The U.S. Africa Command said the Somali government helped coordinate the operation northwest of Kismayo.
"The strike targeted the militants as they mobilized to launch an attack against our base. Fortunately, the military from a friendly nation disabled them with a drone strike and killed 13 of them," a Somali military commander in the area told VOA.
The United States carried out about 30 airstrikes against al-Shabab this year, including a drone targeting a militant training camp last month, which killed 100.
A senior Somali army officer said Wednesday said more than 20 al-Shabab militants, including two mid-level commanders, have surrendered to Somali security forces over the past two weeks.
Militants agree to lay down arms
Abdullahi Isaq Ibrahim, the chief military commander of South West state in Somalia, told VOA the militants agreed to lay down arms and surrender to the Somali National Army in separate groups.
"One of the [commanders] was in charge of finance and alms collection for al-Shabab in the region and the other was in charge of transportation," Ibrahim said.
Ibrahim said former al-Shabab leader Mukhtar Robow persuaded the militants to give up. Robow defected from the group and surrendered to the Somali government in August after negotiations with Somali officials.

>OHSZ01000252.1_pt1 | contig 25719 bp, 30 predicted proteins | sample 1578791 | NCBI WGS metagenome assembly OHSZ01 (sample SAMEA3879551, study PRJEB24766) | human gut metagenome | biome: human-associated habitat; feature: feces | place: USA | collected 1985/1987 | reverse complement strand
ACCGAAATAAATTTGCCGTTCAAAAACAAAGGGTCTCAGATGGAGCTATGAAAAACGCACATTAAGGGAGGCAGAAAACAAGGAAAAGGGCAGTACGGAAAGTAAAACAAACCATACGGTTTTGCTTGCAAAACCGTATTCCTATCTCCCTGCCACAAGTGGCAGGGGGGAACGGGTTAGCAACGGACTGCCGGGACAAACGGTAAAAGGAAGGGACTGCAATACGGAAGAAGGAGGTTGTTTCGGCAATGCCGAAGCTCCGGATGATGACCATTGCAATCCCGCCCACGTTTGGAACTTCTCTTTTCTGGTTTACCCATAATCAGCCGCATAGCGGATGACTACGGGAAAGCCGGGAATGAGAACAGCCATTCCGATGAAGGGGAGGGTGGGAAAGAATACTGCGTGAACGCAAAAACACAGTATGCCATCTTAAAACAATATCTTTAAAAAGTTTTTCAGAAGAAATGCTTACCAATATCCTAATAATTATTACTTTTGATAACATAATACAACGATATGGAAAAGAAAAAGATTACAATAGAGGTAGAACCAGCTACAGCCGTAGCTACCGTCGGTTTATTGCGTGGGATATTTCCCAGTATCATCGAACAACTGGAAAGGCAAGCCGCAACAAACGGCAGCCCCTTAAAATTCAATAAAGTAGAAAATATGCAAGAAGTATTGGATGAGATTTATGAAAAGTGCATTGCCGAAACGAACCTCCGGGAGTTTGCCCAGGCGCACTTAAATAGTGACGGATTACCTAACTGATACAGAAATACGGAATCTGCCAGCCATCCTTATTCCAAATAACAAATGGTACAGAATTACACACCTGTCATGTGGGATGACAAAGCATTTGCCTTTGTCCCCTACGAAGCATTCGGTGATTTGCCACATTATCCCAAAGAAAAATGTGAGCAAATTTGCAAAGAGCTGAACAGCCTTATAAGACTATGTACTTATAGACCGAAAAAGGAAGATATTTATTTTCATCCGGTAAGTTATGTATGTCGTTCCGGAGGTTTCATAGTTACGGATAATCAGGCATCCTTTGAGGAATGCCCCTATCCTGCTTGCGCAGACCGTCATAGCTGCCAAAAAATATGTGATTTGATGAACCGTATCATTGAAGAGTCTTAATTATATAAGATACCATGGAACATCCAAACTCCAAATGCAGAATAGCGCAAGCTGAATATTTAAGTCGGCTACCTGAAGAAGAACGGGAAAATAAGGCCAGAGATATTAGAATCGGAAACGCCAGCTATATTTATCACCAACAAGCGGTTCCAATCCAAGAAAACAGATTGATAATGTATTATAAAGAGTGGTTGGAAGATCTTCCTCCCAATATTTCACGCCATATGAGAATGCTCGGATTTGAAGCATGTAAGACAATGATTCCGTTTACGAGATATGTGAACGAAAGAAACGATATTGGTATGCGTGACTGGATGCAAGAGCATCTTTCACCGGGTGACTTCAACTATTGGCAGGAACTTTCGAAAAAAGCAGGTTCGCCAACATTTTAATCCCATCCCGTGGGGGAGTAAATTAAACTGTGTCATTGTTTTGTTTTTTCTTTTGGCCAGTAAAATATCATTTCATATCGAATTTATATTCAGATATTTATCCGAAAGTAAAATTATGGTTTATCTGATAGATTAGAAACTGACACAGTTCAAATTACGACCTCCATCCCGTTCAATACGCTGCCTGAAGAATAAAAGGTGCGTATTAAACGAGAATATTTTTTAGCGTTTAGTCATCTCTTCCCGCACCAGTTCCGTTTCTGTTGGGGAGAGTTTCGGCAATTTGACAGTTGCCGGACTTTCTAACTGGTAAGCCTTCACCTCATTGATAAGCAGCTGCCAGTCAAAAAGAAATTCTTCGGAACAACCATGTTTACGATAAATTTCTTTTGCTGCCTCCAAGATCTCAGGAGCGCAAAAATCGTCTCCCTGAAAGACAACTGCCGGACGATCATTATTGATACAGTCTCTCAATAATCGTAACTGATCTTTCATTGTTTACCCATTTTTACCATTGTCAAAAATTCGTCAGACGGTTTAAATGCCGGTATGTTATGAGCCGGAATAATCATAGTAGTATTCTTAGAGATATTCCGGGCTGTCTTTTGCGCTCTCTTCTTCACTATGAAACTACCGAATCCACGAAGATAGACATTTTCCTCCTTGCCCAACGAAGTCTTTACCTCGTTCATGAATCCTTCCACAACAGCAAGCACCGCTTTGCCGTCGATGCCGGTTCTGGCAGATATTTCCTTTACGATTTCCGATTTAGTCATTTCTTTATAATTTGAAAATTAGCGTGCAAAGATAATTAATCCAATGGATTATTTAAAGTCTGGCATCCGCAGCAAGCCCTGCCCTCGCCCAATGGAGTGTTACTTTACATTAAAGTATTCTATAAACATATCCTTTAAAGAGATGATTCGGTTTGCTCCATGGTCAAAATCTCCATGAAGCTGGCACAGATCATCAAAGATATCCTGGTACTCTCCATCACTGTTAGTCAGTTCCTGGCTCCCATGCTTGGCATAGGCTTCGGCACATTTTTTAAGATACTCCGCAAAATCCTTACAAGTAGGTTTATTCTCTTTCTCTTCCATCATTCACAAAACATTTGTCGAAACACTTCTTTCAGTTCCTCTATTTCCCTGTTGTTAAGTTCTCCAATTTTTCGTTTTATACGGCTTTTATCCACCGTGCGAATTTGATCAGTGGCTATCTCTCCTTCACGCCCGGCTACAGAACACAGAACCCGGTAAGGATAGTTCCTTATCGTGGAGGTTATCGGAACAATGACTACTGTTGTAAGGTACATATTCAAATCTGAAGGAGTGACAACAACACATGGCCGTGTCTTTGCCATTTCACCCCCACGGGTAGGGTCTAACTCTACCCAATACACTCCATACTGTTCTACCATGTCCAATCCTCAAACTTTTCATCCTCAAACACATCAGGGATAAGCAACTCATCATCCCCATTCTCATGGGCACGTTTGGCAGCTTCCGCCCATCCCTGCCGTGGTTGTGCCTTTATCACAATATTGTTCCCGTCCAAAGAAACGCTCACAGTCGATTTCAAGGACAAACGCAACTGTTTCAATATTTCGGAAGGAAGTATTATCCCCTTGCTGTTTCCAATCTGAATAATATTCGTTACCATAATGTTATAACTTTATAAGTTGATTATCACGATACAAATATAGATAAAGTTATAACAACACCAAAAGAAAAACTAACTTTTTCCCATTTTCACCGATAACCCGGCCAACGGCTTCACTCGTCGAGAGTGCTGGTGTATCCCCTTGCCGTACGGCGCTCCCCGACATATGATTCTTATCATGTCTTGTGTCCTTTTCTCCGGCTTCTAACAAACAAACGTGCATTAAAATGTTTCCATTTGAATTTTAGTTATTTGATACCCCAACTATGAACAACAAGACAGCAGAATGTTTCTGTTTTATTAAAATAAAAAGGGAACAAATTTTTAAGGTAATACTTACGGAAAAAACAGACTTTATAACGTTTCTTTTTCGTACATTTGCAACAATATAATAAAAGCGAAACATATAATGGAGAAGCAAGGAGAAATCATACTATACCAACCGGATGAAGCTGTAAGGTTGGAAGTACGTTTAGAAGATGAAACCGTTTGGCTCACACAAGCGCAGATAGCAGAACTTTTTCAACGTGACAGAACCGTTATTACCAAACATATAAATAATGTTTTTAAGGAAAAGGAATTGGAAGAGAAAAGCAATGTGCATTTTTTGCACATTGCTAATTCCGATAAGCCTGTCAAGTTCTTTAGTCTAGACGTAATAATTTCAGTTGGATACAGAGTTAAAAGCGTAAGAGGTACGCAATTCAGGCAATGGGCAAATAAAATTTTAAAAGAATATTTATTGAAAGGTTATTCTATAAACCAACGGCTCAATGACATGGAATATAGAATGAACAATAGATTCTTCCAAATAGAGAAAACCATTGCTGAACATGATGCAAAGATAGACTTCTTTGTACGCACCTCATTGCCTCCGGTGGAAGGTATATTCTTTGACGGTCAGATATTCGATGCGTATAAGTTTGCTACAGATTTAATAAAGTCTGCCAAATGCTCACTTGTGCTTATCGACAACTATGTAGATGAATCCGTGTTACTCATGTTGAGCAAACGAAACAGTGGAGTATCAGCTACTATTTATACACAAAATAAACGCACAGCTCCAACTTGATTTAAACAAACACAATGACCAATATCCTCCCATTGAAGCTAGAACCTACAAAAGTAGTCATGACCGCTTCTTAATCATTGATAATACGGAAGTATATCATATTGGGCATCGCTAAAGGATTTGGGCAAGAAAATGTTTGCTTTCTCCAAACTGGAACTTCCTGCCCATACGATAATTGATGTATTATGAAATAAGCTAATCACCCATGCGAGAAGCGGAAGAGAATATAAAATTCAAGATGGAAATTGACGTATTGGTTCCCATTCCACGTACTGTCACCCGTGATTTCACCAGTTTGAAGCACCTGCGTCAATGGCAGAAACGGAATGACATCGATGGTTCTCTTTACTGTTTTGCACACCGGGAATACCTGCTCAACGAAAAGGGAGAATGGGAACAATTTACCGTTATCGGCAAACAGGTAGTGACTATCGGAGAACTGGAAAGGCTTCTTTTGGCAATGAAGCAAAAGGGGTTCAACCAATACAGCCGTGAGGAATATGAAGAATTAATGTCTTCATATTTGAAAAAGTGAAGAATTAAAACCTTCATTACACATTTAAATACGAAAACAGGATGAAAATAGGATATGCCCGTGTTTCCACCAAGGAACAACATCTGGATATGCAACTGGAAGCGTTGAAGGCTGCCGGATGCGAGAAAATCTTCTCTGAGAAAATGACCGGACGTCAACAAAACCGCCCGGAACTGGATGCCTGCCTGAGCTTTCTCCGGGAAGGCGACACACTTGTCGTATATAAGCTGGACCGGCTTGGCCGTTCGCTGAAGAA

"The same guy, Robow, who told them to go against us, is now with people he once recognized as infidels. He told them they should leave the group and it seems they heard it," Irbahim said. "We are expecting more in the coming hours and days, including senior commanders, to defect."
Some of the defectors were welcomed Wednesday in Baidoa, the provincial capital of the Bay region.
Robow was once al-Shabab's No. 1 leader, and the U.S. offered $5 million for information leading to his capture, but he had a falling out with al-Shabab leaders in 2012 and has since kept a low profile in the jungles of Bakool region, protected by members of his clan.
Multiple attempts by al-Shabab to kill or capture him failed.